“Quit Your Job, Work is a Sham,” Might Magazine, June 1995

Frédéric’s blog has taken the trouble to transcribe my famous 1995 essay for Might Magazine. He made quite a few typos, but it’s difficult if not impossible to find this online. (There’s a different version of it in “Revenge of the Latchkey Kids.”)

Rereading it 12 years later reminds me what a great editor I had in the person of Dave Eggers, who has since become known as a memoirist and founder of a literary journal named McSweeney’s. He questioned everything, suggested important changes, and helped make my voice more articulate. Now that I do some editing, I know how difficult that can be.

5 Responses to “”

  1. Anonymous Says:

    that’s a prophetic piece. corporations are actually communist institutions. healthcare is why they would rather make 1 person work 60 hours instead of 3 people working 20. healthcare costs are the epicenter of our economic offshoring woes. but i digress.

    in 1995 you’d certainly received the clear vision; unfiltered. How you you feel now, 13 years later?


  2. Anonymous Says:

    I’m in my mid-20s and close to finishing grad school, so I’m definitely in the “do I really want to do this work?” phase. Your essay was right on. The trick is being able to pull the trigger and doing what you want to do at the risk of little to no paycheck. I’m glad you pulled it off.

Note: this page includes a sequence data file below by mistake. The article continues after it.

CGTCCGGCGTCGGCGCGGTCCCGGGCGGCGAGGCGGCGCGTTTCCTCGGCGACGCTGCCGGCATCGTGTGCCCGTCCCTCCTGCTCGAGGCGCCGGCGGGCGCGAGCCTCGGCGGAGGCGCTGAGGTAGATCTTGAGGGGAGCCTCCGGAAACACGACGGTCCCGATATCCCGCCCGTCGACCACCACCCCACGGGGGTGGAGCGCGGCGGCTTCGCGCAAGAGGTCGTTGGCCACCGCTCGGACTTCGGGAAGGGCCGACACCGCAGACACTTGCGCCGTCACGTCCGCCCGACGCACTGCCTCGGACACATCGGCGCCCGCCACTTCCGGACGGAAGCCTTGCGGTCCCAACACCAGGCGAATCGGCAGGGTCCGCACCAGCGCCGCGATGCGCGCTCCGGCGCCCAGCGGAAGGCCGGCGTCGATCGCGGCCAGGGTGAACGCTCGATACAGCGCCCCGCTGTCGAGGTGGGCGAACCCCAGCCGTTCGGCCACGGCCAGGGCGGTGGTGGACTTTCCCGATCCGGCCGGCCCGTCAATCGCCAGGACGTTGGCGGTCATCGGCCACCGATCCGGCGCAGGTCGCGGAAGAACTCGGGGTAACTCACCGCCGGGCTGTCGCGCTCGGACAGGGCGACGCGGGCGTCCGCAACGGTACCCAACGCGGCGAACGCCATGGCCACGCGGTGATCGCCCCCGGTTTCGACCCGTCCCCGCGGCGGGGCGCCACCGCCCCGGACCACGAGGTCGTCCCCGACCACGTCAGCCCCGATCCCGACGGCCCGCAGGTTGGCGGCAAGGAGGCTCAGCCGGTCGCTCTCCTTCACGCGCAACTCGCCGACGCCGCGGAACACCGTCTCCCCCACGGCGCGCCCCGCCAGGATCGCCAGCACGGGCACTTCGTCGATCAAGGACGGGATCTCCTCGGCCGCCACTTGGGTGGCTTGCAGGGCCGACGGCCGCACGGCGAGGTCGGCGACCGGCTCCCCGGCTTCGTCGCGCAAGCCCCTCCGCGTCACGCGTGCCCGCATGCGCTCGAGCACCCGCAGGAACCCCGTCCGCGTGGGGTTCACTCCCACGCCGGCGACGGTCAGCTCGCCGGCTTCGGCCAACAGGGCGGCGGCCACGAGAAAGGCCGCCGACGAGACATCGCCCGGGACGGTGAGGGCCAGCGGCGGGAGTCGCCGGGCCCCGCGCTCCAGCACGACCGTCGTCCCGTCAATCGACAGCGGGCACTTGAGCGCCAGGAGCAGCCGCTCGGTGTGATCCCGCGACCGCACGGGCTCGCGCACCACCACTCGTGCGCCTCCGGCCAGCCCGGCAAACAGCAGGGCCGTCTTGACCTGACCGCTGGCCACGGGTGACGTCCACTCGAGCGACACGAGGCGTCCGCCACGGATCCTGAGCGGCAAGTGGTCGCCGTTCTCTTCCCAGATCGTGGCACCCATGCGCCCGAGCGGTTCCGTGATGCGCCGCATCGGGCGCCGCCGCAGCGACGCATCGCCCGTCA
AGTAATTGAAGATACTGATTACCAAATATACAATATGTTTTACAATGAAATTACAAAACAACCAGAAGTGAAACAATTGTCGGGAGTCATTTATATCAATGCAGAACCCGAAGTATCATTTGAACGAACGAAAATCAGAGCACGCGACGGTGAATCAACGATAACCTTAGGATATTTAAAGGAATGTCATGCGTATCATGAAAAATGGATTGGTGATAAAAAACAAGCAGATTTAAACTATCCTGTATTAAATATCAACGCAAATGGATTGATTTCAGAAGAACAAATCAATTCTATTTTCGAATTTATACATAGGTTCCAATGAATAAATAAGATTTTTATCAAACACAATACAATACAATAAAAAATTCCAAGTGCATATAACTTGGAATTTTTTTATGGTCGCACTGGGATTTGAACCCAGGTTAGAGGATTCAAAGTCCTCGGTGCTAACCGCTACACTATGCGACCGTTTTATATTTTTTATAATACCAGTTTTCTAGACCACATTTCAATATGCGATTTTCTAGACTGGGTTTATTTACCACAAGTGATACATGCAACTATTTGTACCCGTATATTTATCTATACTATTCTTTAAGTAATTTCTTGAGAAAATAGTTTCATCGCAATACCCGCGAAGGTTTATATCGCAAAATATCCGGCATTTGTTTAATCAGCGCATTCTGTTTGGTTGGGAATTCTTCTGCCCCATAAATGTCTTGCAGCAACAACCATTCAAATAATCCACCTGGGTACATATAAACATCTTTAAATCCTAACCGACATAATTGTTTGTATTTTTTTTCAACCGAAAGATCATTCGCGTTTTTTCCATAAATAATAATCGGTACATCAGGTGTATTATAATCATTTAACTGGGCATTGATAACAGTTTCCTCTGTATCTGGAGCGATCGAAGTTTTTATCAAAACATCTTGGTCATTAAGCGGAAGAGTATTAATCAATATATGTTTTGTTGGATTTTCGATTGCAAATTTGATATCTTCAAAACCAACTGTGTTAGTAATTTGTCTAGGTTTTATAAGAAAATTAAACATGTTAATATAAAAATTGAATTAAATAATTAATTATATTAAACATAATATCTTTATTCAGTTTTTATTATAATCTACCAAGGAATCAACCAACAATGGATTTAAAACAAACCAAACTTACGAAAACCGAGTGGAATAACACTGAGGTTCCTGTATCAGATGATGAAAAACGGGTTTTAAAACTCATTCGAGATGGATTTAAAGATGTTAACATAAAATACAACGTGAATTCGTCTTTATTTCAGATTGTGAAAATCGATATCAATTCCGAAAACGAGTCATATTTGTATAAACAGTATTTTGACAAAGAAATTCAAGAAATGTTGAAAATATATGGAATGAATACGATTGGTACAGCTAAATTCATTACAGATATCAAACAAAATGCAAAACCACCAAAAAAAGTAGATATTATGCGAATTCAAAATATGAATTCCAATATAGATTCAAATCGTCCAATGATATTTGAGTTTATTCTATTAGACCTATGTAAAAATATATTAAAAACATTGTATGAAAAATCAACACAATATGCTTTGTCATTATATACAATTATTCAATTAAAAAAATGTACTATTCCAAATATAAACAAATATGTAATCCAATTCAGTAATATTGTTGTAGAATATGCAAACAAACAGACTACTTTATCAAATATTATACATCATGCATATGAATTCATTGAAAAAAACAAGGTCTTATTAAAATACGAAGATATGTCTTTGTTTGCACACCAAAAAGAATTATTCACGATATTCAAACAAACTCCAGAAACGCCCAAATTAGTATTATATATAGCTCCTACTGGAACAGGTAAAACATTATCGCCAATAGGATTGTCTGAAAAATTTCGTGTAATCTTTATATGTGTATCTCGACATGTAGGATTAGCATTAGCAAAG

3. John Madziarczyk Says:

    He might be a good editor but honestly, his contributions as recorded in the “Might!” book are pathetic. Your stuff is good but the whole thing comes off as a sort of an upper class white boy attempt to cash in on the spirit of the ‘zine culture, which tended to be populated by people who were really, really, disempowered. The people making zines and liking fringe culture weren’t the sort of people to rent an office in San Francisco and actually think that putting out a ‘zine constituted some sort of a job, although it’s work of course.

    If I remember, and I threw out my used copy of the “Might” book, David Eggers’ starring essay featured him complaining about people using the word “fuck” because it was causing some sort of coarsening of our culture.

    Now he edits an uber-pretentious magazine for hipster frauds of the type living in Williamsburg. And his fiction is a long whine on the theme of “I’m pathetic, so have sympathy for me and, um, fuck me ok? Because, like, patheticness is sexy and I’m a genius.”

    A heartbreaking work of heartbreakingly self absorbed prose, that no one would give a shit about if writers of the kind that even existed twenty five or thirty years ago were around.

    Stop being to try to be fucking cute with your packaging of your so hip McSweeney’s and focus on some actual content, Eggers.

  4. Anonymous Says:

    We have always defined ourselves by our work. When Americans meet, the first thing they ask each other is: What do you do? And the problem is that we usually dont really want to know what that person does.

    great observation. as always, it would be funny, if it weren’t so tragic.


  5. Anonymous Says:

    Actually, Ted is on the ball with his “shortened hours/regular pay” option: BMW in Germany does that on their assembly lines, where people work half-shifts on regular pay. However, in an atomized country like America I think that having a shitty job and complaining about it has taken the place of having a personal philosophy and doing whatever it is that you want to do. It’s easier to follow the herd – right off a cliff.

    – Strelnikov

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